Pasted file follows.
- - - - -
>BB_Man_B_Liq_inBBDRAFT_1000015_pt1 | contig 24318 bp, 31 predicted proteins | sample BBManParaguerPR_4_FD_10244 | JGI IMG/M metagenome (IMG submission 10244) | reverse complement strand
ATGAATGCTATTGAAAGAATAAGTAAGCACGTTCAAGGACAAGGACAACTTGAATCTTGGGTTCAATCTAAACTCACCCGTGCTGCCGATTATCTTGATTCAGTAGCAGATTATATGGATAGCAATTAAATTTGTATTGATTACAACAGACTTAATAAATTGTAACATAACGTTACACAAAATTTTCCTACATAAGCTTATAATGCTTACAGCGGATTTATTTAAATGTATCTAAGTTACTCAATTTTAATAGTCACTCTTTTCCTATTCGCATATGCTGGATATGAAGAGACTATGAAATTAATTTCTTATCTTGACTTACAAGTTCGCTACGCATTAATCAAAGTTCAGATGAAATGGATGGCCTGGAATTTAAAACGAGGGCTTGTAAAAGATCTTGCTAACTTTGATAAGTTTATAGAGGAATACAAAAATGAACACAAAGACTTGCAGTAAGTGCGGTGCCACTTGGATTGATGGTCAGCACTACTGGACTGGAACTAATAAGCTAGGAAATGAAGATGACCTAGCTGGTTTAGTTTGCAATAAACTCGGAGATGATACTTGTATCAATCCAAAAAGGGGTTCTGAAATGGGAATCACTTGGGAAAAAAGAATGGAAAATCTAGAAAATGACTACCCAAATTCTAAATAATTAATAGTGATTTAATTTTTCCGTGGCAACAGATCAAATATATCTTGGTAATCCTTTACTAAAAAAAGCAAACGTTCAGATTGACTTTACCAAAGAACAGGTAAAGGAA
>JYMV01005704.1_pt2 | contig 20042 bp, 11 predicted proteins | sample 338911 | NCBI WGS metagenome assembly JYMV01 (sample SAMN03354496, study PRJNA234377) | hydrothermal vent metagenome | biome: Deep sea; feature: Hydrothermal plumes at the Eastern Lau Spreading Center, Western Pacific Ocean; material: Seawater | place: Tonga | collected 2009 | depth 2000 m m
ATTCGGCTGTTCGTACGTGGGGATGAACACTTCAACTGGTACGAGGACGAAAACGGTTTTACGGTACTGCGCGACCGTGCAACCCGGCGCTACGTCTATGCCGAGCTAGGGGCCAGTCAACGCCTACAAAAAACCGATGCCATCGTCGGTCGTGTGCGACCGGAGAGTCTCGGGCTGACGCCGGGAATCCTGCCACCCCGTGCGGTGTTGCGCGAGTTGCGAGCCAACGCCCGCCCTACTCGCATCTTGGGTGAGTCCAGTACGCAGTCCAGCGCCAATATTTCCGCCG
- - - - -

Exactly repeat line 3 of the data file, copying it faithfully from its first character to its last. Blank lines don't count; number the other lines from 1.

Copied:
>JYMV01005704.1_pt2 | contig 20042 bp, 11 predicted proteins | sample 338911 | NCBI WGS metagenome assembly JYMV01 (sample SAMN03354496, study PRJNA234377) | hydrothermal vent metagenome | biome: Deep sea; feature: Hydrothermal plumes at the Eastern Lau Spreading Center, Western Pacific Ocean; material: Seawater | place: Tonga | collected 2009 | depth 2000 m m